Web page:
Ghetto Gothic

Melvin Van Peebles

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Ghetto Gothic Review

by Ed Hogan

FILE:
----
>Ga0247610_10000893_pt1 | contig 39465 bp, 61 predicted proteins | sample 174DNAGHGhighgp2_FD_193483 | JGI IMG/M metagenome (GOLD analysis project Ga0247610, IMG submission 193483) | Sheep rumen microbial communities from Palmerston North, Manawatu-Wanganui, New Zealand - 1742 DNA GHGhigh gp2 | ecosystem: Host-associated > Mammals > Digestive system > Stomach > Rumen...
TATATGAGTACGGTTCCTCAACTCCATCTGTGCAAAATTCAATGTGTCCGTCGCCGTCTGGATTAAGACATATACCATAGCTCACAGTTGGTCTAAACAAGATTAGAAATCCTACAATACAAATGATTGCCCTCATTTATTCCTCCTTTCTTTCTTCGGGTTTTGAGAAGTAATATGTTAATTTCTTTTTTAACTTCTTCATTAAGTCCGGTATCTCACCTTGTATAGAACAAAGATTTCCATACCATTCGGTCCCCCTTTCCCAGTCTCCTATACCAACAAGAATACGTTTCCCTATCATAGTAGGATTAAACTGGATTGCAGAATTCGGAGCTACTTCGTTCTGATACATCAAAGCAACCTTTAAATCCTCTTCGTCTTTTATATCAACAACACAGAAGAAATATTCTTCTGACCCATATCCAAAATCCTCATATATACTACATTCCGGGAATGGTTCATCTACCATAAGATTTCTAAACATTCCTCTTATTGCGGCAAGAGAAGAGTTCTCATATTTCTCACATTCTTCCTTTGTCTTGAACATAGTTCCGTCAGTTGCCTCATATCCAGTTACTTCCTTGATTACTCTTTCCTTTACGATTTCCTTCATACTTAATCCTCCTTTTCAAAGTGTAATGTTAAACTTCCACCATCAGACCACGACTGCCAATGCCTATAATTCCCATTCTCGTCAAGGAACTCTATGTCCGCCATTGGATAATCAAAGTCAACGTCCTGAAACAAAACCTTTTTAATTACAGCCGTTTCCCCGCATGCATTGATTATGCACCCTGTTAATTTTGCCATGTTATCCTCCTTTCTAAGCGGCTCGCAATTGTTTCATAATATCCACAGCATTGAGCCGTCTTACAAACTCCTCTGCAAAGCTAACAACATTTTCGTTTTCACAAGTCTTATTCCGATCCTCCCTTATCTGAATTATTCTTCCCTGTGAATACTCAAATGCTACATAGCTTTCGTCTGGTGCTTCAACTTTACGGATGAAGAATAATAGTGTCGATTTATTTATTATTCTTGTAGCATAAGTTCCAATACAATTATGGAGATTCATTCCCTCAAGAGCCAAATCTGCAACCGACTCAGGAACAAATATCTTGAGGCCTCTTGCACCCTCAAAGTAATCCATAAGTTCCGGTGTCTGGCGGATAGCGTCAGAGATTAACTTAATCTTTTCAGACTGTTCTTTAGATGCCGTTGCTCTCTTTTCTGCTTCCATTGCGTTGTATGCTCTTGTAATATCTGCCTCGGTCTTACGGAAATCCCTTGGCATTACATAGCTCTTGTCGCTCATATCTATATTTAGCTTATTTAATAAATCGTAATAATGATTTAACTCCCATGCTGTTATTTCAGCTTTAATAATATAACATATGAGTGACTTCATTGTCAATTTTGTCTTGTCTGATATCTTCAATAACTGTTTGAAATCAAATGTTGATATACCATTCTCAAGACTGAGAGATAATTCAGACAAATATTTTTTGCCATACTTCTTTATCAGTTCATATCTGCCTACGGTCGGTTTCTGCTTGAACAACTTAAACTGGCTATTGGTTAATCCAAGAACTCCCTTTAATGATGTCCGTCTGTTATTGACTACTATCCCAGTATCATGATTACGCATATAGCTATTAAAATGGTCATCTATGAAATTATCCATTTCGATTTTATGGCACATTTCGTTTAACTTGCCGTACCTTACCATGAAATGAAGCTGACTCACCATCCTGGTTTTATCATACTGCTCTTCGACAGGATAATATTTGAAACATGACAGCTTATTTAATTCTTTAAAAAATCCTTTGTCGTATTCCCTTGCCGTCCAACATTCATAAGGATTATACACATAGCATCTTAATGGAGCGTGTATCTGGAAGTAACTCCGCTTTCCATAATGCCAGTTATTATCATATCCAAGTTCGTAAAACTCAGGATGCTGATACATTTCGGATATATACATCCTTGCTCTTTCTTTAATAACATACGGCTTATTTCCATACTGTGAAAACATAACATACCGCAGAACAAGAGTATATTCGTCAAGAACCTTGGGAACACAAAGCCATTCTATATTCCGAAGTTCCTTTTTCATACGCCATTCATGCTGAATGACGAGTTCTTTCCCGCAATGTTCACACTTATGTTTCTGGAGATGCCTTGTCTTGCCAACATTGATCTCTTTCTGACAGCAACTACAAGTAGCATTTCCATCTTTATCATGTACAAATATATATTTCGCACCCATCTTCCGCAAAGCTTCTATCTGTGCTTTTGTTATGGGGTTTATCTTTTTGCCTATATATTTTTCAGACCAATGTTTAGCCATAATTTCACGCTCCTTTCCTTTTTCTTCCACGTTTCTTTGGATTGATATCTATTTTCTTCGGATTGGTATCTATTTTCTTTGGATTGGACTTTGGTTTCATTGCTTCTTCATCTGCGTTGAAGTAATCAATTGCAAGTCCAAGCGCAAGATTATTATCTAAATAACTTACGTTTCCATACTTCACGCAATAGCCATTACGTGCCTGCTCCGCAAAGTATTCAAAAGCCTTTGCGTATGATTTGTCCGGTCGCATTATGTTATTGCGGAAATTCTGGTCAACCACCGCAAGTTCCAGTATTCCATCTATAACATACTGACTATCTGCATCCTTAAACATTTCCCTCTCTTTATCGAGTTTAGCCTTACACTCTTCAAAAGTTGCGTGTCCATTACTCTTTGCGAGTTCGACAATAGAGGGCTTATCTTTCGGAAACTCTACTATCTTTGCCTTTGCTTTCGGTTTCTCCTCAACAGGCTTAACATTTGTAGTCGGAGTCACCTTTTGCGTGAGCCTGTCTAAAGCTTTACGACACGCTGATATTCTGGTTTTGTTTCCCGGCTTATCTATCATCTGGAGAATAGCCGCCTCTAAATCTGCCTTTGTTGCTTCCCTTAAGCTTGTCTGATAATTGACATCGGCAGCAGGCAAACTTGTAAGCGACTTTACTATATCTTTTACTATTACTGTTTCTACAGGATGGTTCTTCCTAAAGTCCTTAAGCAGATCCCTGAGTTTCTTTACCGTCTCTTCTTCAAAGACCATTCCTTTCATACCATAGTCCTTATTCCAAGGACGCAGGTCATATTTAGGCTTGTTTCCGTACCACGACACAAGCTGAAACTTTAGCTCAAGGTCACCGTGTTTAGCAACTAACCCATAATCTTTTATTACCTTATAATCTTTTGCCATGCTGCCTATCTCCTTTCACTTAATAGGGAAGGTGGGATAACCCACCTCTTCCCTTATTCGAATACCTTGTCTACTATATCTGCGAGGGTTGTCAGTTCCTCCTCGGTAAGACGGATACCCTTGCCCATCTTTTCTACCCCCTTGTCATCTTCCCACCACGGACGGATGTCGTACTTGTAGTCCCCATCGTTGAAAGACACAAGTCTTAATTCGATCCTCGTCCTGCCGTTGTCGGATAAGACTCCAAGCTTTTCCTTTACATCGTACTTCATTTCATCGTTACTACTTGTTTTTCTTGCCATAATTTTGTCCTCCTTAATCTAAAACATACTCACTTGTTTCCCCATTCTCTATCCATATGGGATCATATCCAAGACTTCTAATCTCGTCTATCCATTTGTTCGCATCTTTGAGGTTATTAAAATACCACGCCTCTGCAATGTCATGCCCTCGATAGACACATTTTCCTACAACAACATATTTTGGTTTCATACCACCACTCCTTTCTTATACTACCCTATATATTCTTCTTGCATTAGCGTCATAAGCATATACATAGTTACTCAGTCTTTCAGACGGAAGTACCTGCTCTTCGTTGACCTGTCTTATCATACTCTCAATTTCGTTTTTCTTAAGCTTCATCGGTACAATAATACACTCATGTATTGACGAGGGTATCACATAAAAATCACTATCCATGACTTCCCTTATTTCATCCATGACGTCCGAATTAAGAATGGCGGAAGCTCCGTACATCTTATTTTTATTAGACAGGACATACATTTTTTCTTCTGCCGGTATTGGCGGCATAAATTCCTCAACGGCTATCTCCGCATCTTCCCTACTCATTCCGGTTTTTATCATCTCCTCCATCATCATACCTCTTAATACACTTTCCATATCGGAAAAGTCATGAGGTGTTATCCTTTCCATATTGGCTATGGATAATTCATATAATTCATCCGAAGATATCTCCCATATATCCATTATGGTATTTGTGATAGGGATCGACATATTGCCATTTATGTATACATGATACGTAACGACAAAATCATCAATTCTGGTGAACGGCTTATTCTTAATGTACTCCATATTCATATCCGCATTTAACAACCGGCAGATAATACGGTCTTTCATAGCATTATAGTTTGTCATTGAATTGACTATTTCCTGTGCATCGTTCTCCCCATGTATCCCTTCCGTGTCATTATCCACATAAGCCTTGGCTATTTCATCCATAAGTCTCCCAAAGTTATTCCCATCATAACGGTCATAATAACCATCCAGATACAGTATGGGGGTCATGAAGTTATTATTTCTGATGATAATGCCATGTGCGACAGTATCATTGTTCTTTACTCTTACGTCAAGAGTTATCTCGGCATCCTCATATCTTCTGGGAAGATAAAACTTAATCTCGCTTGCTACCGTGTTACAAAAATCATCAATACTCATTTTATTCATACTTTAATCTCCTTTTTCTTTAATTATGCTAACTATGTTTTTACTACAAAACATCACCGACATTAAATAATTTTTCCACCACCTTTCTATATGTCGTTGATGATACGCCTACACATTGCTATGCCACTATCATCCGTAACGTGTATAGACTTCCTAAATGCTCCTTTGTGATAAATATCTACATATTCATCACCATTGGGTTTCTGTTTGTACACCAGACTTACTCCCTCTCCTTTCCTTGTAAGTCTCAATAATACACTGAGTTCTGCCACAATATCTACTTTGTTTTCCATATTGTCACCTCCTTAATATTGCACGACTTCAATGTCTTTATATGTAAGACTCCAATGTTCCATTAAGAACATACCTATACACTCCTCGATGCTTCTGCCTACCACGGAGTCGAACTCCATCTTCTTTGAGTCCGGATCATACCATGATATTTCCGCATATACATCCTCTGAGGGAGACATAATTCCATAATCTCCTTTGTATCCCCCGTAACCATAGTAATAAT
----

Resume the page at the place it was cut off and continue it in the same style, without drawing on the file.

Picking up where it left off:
These days, Melvin Van Peebles may be best known to later generations as the father of actor/director Mario Van Peebles of New Jack City film fame. But Van Peebles helped to ignite the gritty urban genre known as blaxploitation with his hit 1971 film, Sweet Sweetback's Baadasssss Song. Van Peebles also influenced a lot of rap's forefathers (Gil Scott-Heron, The Last Poets, as well as Tom Waits) through his style of story-songs, starting with 1967's Brer Soul. On this, his ninth release and his first for Capitol Records, he breaks a nine-year recording hiatus. His sing-speak delivery is at once reminscent of both Louis Armstrong, the comedy albums of Bill Cosby from the '70s, and the wild antics of cartoon voice artists Mel Blanc and Hans Conreid. The opening track, "Blinded by Your Stuff," begins with a grand choir and classical kettle-drum hits sounding like something out of Fantasia; it has a scorching, mid-song sax solo and is both funny and melancholy. "My Love Belongs to You" has Van Peebles delivering dry, drawling bluesy vocals over a pumping hip-hop track. The lightest track on the album is the mostly instrumental, catchy slide reggae number "Greasy Lightin'." Only a Van Peebles through his years of experience could compose a song like "Just Don't Make Sense," that lists the everyday contradictions of the African American experience.Some songs on Ghetto Gothic may be more suited for inclusion in musical stage plays, but Van Peebles started recording when such offbeat releases were commonly released by mainstream labels. As it stands, this is an idiosyncratic recording from an artist who has been doing cutting-edge work in film, theater and music for four decades.

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